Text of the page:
GRANDE AIRPORT SUMMARY
On March 18th I found myself again at the same Sushi Bar as exactly 6 days ago. There I had some time to summarize the developments of my savepackfilm efforts over some last Chirashi Sushi before Europe and an early morning beer.
The biggest challenge of this adventure is the astonishing fact of how “light tight” this giant black box called FujiFilm really is. Nobody seems to know anything, so it's incredibly hard to develop a better understanding of how to push the right buttons and offer useful proposals. Maybe this is caused by the fact that I don't have any personal contacts and don't share any history with Fujifilm, but honestly I think this is only a small part of the problem.
FujiFilm seems to be really famous for its very restrictive information policy. Inside but also outside of Japan. We would urgently need an “André Bosman” NOW!!! Sitting on a bench in Enschede with André back in 2008 and listening to all the details of how to keep this factory alive had been the big turning point for saving the last Polaroid factory.
“Dear Mrs or Mr. Fuji Packfilm insider! As you have produced this wonderful material for so many years, please please call me, so we all can understand better how to keep this wonderful and iconic film material alive!”
Because this time, I don't even have the slightest idea where these last packfilm machines are standing!! How many are still available? Are they still producing? When has the management scheduled their demolition? It just feels like fighting against a ghost, which for sure is one of Fuji`s main intentions.
The second biggest problem is obviously the massively decreasing demand for this material. I had to discover that the percentage of packfilm consumption by photographers in whole Asia is most likely a small one digit number, and that only the passport and ID picture business (mainly in the lower developed regions) had kept this format alive for the past years. Even if the situation might be slightly different in Europe and North America, FujiFilm management simply has to have hard times to see any future for this material, without any chance to really see the essential difference between their Instax Wide material that produces images of exactly the same size, with just a little different border.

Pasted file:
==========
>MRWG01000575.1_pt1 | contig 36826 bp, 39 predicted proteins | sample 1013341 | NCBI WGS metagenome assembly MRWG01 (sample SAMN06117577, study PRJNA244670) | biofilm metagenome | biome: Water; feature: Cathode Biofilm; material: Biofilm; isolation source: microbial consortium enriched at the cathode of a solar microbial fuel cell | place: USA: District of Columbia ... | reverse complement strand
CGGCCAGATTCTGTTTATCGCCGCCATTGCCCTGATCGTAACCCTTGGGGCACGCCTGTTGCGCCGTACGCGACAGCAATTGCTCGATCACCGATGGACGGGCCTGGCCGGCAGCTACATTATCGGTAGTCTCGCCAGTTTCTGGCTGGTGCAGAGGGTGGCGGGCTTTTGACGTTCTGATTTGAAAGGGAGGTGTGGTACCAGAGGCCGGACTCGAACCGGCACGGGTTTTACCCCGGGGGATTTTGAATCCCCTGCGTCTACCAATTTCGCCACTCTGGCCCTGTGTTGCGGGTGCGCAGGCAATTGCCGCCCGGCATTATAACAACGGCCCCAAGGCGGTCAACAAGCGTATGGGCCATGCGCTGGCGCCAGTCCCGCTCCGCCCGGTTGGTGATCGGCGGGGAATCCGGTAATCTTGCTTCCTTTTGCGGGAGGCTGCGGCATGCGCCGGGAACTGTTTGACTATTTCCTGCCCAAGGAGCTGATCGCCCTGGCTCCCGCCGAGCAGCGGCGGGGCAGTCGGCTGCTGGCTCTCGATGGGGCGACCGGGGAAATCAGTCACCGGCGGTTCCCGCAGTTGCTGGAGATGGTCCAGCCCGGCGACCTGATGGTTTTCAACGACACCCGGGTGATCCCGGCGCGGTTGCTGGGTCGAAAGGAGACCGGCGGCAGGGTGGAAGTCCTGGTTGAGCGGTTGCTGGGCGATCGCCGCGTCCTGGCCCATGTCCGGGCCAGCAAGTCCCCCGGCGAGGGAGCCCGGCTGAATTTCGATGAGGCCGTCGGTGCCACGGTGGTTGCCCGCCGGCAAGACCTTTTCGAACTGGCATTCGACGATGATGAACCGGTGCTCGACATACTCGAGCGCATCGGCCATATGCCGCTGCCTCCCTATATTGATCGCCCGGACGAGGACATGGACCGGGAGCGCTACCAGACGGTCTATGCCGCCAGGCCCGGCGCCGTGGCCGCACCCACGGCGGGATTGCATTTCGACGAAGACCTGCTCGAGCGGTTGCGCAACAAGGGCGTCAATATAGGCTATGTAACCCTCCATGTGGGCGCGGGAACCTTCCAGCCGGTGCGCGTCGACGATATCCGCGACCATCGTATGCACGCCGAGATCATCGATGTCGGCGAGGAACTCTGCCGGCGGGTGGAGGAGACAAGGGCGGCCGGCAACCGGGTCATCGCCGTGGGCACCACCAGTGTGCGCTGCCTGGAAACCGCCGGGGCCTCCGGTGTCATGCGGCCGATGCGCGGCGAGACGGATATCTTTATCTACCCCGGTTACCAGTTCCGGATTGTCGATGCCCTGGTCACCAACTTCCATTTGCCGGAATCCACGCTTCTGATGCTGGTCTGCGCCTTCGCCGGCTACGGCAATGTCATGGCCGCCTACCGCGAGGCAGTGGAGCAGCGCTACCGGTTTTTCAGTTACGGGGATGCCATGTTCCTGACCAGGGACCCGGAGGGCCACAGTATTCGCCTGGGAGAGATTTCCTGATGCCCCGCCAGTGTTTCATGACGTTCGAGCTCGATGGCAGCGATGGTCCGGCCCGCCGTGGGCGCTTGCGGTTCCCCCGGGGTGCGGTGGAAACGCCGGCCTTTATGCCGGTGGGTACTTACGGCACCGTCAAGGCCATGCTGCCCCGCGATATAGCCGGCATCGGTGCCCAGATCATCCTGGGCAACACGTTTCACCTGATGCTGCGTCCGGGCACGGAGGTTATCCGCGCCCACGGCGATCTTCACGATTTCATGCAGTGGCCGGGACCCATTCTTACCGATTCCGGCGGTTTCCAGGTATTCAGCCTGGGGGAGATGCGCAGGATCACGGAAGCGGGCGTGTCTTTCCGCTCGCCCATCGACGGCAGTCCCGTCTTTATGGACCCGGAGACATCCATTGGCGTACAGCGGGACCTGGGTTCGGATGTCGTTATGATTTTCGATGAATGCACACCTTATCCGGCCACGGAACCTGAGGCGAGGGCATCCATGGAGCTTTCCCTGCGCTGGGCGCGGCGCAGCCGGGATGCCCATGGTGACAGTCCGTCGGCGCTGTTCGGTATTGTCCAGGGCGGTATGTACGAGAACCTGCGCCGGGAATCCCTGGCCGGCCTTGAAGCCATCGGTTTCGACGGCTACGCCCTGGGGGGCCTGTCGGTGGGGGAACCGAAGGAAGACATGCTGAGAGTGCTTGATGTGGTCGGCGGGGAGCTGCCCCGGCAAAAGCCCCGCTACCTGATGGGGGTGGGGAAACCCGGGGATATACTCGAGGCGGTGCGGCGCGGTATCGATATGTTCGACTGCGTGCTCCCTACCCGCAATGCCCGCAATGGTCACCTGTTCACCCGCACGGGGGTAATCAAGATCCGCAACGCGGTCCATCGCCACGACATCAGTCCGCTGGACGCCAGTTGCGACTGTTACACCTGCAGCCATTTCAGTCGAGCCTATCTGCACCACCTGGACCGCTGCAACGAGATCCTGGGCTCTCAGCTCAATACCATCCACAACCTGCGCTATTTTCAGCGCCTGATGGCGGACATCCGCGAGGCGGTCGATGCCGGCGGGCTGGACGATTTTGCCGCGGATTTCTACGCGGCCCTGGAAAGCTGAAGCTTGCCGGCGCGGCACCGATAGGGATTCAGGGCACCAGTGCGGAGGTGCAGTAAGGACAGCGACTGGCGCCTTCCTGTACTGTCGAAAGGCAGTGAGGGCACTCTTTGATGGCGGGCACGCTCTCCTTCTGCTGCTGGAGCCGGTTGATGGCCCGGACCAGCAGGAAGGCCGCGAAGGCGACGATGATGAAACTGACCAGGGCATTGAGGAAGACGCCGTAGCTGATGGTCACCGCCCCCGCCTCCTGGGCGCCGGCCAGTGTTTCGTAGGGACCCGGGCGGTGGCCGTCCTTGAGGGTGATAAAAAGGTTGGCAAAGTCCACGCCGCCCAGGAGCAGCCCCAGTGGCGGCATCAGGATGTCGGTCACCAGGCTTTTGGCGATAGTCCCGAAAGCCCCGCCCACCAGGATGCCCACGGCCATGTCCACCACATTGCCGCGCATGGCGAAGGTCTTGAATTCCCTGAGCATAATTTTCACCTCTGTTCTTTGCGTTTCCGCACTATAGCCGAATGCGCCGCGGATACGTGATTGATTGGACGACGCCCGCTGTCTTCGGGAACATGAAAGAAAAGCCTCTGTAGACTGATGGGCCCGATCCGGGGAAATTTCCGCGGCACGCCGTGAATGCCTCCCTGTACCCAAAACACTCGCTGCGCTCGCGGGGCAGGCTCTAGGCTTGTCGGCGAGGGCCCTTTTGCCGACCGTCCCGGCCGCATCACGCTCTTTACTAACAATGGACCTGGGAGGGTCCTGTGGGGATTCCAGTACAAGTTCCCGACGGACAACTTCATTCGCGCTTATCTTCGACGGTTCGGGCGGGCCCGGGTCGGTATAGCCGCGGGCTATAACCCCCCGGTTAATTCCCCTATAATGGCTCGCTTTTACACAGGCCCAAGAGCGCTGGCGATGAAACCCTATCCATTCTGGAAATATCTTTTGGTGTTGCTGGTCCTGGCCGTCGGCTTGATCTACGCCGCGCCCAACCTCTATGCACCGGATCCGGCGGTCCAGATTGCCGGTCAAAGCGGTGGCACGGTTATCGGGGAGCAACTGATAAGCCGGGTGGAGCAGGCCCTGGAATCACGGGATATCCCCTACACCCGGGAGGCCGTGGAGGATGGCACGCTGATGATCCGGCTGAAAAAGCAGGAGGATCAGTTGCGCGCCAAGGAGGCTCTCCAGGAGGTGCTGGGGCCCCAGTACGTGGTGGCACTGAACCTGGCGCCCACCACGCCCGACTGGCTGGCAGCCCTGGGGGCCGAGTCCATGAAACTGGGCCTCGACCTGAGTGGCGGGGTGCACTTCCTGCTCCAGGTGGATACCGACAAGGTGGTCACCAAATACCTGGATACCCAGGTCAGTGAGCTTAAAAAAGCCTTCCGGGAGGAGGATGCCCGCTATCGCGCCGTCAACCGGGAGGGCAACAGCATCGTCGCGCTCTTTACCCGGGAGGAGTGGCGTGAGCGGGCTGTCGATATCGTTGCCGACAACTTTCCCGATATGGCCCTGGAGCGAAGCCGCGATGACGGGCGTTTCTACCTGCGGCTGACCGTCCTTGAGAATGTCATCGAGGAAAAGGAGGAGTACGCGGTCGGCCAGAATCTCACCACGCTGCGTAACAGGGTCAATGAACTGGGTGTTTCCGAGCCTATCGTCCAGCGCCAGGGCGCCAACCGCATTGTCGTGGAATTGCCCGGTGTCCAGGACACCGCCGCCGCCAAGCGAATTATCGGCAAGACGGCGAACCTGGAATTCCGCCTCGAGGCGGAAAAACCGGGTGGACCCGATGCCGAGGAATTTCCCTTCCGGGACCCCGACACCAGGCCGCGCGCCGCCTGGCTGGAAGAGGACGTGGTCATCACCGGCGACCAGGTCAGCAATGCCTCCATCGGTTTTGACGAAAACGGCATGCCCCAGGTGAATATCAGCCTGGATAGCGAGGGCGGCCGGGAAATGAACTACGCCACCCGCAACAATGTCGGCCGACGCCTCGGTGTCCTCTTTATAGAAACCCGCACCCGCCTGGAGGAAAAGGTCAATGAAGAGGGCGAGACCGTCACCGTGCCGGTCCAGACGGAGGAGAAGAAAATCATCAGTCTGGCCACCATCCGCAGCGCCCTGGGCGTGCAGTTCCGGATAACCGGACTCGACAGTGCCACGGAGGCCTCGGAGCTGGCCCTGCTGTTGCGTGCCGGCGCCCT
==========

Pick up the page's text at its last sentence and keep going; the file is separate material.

Fighting this “lack of analog vision” does not feel like the right strategy, so I basically only see 2 realistic directions to proceed:
1. Offering a long term purchase agreement with a defined minimum order quantity, that turns this product back into a profitable item for FujiFilm.
2. If this agreement can't be reached (and so far I have not even received any information of the actual average yearly sales for this product. My best guess would be around 250.000 packs per year globally) I really begged them literally on my knees to give us – the wild gang of crazy people all over the world who do not just believe but also did act – the chance to keep this format alive by selling us the key machines which – as always - are the essential foundation to all future production plans. At least ONE assembly machine and MAYBE PLEASE some of the molds for the cartridge. Not to mention some left over materials for rails, paper, pod-materials,…
The most positive outcome of this journey so far is the fact that there have been 2 official proposals of how to keep this material alive and an impressive amount of signatures personally handed over to the Fuji management. Hopefully they can NOW no longer continue like there is no interest or chance for this material any longer.
With the growing group of supporters in Japan (another positive outcome from this trip) I agreed to wait one week for the Fuji management to come up with a reaction to my proposals before taking next steps. But based on the super slow progress so far, I plan to already prepare for these steps with the team as well as start discussing possible next moves and some new ideas with our brothers in arms: IMPOSSIBLE, NEW55, FERRANIA, but also some other so far not actively involved gentlemen.
As always, I will of course keep you closely in the loop,
P.S.: Just seconds before boarding my plane back home, I got another savepackfilm energy boost from these 2 kids. They simply could not believe their eyes as I took (and handed over) the picture I took of them. Once again it felt so very good to experience how powerful the magic of this i1947-invention still is in a world where visual entertainment is defined by the iPad.